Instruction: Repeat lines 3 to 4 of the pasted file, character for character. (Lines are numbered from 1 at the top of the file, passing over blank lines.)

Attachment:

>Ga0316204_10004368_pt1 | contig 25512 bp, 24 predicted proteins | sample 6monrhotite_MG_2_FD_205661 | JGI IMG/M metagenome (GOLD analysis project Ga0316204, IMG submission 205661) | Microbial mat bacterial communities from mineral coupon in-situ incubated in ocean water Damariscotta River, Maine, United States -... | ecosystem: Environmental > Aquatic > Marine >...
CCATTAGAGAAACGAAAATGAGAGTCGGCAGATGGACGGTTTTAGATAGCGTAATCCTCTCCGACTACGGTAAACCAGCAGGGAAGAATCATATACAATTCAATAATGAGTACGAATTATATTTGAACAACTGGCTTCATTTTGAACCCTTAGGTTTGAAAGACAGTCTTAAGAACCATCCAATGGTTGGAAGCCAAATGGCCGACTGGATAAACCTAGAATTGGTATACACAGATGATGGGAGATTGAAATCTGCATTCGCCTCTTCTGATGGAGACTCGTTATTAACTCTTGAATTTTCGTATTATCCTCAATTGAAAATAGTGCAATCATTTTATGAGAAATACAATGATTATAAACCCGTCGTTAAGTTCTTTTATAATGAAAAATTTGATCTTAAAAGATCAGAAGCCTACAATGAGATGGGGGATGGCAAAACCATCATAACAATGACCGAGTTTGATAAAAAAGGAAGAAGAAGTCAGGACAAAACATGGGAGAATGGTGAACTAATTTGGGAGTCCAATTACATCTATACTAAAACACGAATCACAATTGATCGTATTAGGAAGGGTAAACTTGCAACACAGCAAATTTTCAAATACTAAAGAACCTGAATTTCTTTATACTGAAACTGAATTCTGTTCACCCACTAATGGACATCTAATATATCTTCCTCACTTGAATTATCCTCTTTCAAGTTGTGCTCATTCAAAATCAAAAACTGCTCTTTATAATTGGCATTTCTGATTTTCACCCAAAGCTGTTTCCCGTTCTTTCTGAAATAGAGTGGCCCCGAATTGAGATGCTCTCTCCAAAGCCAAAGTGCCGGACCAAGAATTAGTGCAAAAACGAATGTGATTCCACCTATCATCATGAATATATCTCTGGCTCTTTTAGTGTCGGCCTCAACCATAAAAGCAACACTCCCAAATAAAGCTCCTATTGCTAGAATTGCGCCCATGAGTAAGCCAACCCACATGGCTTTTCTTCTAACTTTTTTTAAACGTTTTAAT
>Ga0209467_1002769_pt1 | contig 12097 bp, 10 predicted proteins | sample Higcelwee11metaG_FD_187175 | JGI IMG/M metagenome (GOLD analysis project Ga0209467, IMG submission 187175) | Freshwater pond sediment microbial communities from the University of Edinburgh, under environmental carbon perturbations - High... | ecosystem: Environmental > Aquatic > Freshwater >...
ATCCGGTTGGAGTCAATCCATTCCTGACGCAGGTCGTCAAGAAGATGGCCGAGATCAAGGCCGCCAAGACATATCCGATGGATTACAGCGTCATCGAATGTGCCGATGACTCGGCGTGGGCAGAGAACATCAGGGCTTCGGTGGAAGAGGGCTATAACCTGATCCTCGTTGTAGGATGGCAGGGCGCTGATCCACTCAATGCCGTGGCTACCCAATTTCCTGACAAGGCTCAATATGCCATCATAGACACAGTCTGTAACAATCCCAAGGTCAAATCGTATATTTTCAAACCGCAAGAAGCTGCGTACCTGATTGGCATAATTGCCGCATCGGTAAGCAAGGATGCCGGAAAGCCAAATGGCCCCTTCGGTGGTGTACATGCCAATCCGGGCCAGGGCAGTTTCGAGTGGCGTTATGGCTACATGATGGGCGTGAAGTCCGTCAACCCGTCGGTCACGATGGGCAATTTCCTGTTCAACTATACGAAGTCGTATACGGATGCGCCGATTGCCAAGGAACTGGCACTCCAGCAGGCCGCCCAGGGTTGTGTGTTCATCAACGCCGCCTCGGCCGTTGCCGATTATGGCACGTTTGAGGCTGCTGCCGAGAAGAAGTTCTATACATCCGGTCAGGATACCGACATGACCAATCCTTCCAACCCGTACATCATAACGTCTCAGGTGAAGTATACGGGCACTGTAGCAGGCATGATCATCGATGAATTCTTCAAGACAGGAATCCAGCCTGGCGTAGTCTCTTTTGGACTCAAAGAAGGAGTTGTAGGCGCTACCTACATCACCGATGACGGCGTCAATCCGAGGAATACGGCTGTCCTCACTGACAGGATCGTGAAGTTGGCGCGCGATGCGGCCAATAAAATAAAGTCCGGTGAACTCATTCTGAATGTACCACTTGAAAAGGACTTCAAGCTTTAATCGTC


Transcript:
>Ga0209467_1002769_pt1 | contig 12097 bp, 10 predicted proteins | sample Higcelwee11metaG_FD_187175 | JGI IMG/M metagenome (GOLD analysis project Ga0209467, IMG submission 187175) | Freshwater pond sediment microbial communities from the University of Edinburgh, under environmental carbon perturbations - High... | ecosystem: Environmental > Aquatic > Freshwater >...
ATCCGGTTGGAGTCAATCCATTCCTGACGCAGGTCGTCAAGAAGATGGCCGAGATCAAGGCCGCCAAGACATATCCGATGGATTACAGCGTCATCGAATGTGCCGATGACTCGGCGTGGGCAGAGAACATCAGGGCTTCGGTGGAAGAGGGCTATAACCTGATCCTCGTTGTAGGATGGCAGGGCGCTGATCCACTCAATGCCGTGGCTACCCAATTTCCTGACAAGGCTCAATATGCCATCATAGACACAGTCTGTAACAATCCCAAGGTCAAATCGTATATTTTCAAACCGCAAGAAGCTGCGTACCTGATTGGCATAATTGCCGCATCGGTAAGCAAGGATGCCGGAAAGCCAAATGGCCCCTTCGGTGGTGTACATGCCAATCCGGGCCAGGGCAGTTTCGAGTGGCGTTATGGCTACATGATGGGCGTGAAGTCCGTCAACCCGTCGGTCACGATGGGCAATTTCCTGTTCAACTATACGAAGTCGTATACGGATGCGCCGATTGCCAAGGAACTGGCACTCCAGCAGGCCGCCCAGGGTTGTGTGTTCATCAACGCCGCCTCGGCCGTTGCCGATTATGGCACGTTTGAGGCTGCTGCCGAGAAGAAGTTCTATACATCCGGTCAGGATACCGACATGACCAATCCTTCCAACCCGTACATCATAACGTCTCAGGTGAAGTATACGGGCACTGTAGCAGGCATGATCATCGATGAATTCTTCAAGACAGGAATCCAGCCTGGCGTAGTCTCTTTTGGACTCAAAGAAGGAGTTGTAGGCGCTACCTACATCACCGATGACGGCGTCAATCCGAGGAATACGGCTGTCCTCACTGACAGGATCGTGAAGTTGGCGCGCGATGCGGCCAATAAAATAAAGTCCGGTGAACTCATTCTGAATGTACCACTTGAAAAGGACTTCAAGCTTTAATCGTC